IAF Methods

2 truths & a lie

by for . Last edit was almost 2 years ago
15 - 30 30 +

This process is a fun mixer and icebreaker.

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The intent of this process is for participants to talk to each other in order to get to know one another better.


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  • Pen and paper for each participant




The room should be big enough for all participants to freely move around.

Number of participants: The group can be of any size: for large groups (30+) the participants should be divided into subgroups.

Types of participants: Any type of participants can be involved in this process, however they must be willing to reveal two (simple) truths about themselves.

Time needed: The optimal amount of time needed is between 15 and 30 minutes, depending on the size of the group, and on the amount of time spent on each such step.

Pre-Work Required: None


1. Every participant is asked to write three statements about themselves on a piece of paper, of which two are true, and the other one is a lie. As this might be hard for a number of people, the facilitator can remind them, that any statement will be fine. For this step the participants should get an estimated time of around five minutes.

2. The second part of this activity is to walk around freely and let the participants chat with each other, just like on a cocktail party. Of course the facilitator can join this process, and have own statements prepared. The intent is to ask each other about the statements, trying to find out which one is a lie, and which ones are true. At the same time each participant needs to seduce others into thinking that their own lie is a true statement. Nobody should reveal which statement the lie is, even when it seems that the counterpart might have guessed it correctly.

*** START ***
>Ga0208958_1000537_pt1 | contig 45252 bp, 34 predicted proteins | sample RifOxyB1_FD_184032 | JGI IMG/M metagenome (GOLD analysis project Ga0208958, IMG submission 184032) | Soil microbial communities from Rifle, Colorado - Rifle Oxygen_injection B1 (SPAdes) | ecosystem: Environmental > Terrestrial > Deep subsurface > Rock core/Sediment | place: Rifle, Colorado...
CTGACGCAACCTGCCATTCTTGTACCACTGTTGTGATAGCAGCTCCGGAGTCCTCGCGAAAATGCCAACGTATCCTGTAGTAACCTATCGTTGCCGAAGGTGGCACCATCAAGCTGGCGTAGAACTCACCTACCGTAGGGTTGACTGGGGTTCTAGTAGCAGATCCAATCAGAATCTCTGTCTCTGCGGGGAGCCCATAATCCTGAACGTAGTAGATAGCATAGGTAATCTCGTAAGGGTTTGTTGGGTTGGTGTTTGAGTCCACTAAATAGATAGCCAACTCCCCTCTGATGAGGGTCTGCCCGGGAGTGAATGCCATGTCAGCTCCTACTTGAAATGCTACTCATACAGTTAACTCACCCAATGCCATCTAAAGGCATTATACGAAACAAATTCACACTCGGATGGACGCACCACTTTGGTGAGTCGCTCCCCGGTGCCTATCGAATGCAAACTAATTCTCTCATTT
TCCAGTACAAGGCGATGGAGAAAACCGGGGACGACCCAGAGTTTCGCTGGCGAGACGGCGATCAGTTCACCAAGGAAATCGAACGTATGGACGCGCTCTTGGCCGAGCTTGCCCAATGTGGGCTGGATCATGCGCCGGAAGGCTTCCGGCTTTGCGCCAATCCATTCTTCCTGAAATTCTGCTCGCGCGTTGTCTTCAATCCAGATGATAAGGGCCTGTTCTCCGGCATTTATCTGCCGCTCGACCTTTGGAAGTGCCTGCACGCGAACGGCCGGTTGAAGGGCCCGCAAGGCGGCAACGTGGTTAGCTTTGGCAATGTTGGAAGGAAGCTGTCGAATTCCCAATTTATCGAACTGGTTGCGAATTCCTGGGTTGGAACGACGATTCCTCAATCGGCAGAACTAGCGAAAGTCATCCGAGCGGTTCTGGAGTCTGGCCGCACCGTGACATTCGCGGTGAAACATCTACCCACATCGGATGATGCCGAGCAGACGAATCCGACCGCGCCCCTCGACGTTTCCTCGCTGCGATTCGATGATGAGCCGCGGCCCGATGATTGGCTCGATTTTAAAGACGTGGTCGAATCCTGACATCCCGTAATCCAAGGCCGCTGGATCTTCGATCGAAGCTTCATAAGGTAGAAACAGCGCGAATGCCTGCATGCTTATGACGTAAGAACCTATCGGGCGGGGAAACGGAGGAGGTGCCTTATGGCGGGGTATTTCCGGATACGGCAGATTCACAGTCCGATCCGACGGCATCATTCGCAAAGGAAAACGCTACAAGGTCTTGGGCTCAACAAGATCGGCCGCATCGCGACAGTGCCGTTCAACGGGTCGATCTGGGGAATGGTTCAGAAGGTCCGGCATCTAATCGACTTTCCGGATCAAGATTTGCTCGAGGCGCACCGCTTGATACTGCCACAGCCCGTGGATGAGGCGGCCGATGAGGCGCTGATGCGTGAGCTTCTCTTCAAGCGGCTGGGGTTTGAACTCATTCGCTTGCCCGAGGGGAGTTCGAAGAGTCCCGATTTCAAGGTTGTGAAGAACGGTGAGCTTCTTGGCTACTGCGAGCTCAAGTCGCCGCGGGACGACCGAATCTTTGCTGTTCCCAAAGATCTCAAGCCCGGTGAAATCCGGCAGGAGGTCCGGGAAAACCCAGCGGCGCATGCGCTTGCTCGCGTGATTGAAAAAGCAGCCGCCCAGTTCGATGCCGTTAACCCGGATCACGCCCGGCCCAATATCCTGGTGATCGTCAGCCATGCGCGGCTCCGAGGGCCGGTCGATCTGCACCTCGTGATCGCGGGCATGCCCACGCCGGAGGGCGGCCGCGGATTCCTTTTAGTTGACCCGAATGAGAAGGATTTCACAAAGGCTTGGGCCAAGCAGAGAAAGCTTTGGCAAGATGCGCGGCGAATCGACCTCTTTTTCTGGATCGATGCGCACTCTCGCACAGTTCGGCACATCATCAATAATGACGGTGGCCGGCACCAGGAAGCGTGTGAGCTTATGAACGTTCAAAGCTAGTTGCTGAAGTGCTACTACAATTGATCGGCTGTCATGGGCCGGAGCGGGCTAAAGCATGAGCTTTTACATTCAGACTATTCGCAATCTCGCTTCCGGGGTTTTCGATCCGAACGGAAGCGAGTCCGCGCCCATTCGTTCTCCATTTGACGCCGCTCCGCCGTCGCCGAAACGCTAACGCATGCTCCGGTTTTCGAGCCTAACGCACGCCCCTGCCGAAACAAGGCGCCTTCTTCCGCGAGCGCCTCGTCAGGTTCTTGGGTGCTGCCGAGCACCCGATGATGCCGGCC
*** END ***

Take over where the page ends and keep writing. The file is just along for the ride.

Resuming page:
3. In this third step the group will now gather around in a circle. One person will start to read out his/her three statements, so as to remind people, and the rest will then vote on each statement. ("Who thinks statement 1 is the lie" etc.) This will be done until each participant has had his/her turn to read out the statements.

This exercise can be run competitively, counting up how many correct answers (guessing the right statement to be the lie) each individual got correctly. Then the number of people who correctly guessed their own lie are taken away, and whoever has the highest score (honesty counts) at the end wins.


Follow-Up Required: None

Usual or Expected Outcomes: The outcome is a group that feels more comfortable with each other, as they got the change to talk to one another.

How success is evaluated: The process is successful when the participants are now more comfortable with each other and/or someone wins the game (honesty counts).


Source: James Neill - August 2005

Alternative names/see also: Cocktail Party, Everyone is a liar, Truths and lies

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